Relationship Patterns: Where do they come from?

by Oct 30, 2018Teen & Family Support

By: Summer Cunningham

“Attachment Theory” Explained


I don’t want this post to seem boring, or like I am teaching a lesson at school. Understanding my own personal attachment style (once I figured out what that even was) I began to notice my negative and positive relationship patterns. Obviously, I was much more concerned with changing my negative relationship patterns, and once I was able to recognize them, it was almost revolutionary for me! So, we are going to take this way back to childhood. Everyone’s favorite topic of discussion, right? So many different aspects of us began with our earliest and most prominent caregivers. This can be dad, mom, grandmother, aunt, etc.

What I am about to explain can be very useful and provide a great deal of self-awareness that may help you to change those unhealthy relationship patterns (if you want them to change). It is called Attachment Theory and each and every one of us have and use our own every day.

So, What Exactly Does This Mean?

The short and sweet version is that your general attachment style determines how you may behave in relationships.

This includes close family, intimate partners, co-workers, close friendships, etc. Being able to determine what your personal attachment style is and why, will help educate and motivate you to move towards more positive and healthy relationship patterns and leave those negative ones that were not working behind you.

There are 4 factors that are important for you to understand before you begin trying to understand your own attachment style and where it may have come from:

Your brain contains an attachment system, which is responsible for keeping you attached to a few primary partners.

  1. There is something we all have called an “attachment drive” that creates the desire for intimacy (closeness with your partner, close friend, or family member). This may vary on a person-to-person.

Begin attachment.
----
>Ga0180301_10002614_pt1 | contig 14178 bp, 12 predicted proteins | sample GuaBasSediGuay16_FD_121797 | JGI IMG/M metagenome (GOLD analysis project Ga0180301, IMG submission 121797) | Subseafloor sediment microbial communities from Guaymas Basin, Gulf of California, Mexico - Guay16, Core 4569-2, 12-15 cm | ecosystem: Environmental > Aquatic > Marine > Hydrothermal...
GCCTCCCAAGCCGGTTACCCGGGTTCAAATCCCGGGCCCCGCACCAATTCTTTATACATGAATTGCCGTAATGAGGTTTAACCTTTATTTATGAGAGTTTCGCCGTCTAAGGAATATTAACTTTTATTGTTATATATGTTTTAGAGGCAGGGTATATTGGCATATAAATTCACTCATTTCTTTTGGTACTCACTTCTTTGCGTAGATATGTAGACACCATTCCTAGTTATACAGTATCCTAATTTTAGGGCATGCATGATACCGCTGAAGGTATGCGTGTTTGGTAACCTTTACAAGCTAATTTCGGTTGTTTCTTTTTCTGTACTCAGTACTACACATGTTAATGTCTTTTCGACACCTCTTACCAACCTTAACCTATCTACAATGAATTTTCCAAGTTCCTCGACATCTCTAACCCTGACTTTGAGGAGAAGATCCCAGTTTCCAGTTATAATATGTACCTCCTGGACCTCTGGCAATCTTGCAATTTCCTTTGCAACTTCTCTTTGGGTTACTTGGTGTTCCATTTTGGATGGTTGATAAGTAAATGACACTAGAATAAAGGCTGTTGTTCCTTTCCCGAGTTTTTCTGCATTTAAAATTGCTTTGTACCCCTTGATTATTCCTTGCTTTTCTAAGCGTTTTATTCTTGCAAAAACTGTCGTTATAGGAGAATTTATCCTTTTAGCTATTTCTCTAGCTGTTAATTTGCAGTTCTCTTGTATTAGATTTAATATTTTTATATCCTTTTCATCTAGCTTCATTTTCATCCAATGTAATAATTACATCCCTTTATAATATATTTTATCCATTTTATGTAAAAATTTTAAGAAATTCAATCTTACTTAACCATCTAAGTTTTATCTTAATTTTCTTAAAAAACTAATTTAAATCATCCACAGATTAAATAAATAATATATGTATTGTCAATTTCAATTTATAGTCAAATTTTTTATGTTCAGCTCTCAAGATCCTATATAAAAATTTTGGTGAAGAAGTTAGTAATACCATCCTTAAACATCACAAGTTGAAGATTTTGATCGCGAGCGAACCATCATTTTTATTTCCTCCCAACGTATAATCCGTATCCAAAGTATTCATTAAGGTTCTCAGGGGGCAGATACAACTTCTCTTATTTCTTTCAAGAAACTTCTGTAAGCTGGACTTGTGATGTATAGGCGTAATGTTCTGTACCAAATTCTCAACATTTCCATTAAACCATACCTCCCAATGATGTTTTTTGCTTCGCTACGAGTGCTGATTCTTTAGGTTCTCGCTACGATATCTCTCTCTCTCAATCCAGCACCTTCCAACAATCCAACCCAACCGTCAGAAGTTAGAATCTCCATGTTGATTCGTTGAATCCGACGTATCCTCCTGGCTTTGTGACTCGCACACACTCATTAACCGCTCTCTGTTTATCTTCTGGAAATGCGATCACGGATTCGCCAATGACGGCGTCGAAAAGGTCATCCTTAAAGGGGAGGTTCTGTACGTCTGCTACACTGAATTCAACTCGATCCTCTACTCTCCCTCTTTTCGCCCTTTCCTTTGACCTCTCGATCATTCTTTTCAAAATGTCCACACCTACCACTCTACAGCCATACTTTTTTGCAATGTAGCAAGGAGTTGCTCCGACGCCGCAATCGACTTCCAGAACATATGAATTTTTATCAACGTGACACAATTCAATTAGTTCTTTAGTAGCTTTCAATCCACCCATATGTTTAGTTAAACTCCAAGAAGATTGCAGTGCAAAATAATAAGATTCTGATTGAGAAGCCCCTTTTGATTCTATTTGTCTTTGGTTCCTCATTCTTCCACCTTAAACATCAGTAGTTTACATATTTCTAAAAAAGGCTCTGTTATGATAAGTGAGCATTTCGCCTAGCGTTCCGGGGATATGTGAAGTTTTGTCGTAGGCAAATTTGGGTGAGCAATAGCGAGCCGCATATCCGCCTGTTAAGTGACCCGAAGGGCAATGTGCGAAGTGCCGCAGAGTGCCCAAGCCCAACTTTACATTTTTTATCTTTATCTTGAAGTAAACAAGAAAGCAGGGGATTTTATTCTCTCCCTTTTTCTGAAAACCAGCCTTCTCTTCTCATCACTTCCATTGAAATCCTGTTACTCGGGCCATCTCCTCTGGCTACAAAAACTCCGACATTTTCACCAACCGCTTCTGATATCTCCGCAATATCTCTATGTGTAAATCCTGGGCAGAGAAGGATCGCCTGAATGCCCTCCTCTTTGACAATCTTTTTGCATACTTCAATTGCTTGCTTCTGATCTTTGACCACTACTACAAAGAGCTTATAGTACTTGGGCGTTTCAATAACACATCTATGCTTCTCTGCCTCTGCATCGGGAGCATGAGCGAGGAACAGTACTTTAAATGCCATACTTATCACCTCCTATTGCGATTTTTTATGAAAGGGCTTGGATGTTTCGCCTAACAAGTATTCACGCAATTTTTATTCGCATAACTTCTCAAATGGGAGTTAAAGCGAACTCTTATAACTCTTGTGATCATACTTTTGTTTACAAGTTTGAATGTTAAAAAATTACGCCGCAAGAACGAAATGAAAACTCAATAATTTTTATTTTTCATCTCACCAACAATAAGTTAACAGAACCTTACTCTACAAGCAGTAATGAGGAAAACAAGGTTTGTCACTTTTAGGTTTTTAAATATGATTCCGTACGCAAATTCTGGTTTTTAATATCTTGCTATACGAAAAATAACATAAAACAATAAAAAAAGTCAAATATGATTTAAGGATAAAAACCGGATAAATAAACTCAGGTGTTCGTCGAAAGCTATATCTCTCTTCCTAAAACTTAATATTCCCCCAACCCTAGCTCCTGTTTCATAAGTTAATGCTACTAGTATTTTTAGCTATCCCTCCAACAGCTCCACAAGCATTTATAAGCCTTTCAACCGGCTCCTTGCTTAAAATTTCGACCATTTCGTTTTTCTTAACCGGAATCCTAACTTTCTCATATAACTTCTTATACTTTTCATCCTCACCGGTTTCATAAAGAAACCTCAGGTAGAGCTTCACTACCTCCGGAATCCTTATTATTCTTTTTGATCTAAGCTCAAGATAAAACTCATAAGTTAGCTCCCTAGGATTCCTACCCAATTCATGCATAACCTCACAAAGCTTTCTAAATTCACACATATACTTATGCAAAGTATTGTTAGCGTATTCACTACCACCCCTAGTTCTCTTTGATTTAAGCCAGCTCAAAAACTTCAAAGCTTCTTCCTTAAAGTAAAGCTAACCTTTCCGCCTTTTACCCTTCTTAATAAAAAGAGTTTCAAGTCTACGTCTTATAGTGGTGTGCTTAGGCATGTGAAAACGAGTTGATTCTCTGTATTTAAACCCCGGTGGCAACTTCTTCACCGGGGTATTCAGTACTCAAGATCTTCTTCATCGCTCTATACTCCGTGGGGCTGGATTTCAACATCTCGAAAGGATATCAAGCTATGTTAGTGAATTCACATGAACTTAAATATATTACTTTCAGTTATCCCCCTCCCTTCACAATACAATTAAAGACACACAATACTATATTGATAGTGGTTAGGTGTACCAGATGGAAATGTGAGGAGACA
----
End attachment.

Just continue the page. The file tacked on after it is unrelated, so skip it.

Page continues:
2. There is something called a “threat detection system” that detects when the levels of intimacy are in danger of changing within the relationship. This will cause you to feel threatened and begin to engage in activation strategies (uncomfortable thoughts, anxiety, etc.).
  3. Once the intimacy levels in your relationship feel “threatened” you are likely to engage in protest behavior. Protest behavior is my favorite. Think about it, we have been using it since birth. When you were a baby and you were hungry, what did you do? Cry to get what you want. The goal behind protest behavior is to act out to get what you want.

How Will This Serve Me?

Know your patterns = Change your behaviors (CBT)

To keep it simple, there are typically two attachment styles that are most common besides secure attachment systems. People respond to these threats in two ways:

Anxious or Avoidance

To make this very simple: if your threat detection system is hypersensitive, you are significantly afraid of losing intimacy, and you tend to experience a lot of anxiety around your relationship, then you are high on the anxious scale.

On the other end of the scale, if your threat detection system is hypersensitive to too much intimacy, (you tend to push people away and avoid getting too attached in a relationship) then you’re high on the avoidant scale.

Here is a wonderful resource that goes into more detail about Attachment Styles and the theory behind it. Click the link below, read the directions, and find out what your general attachment style is: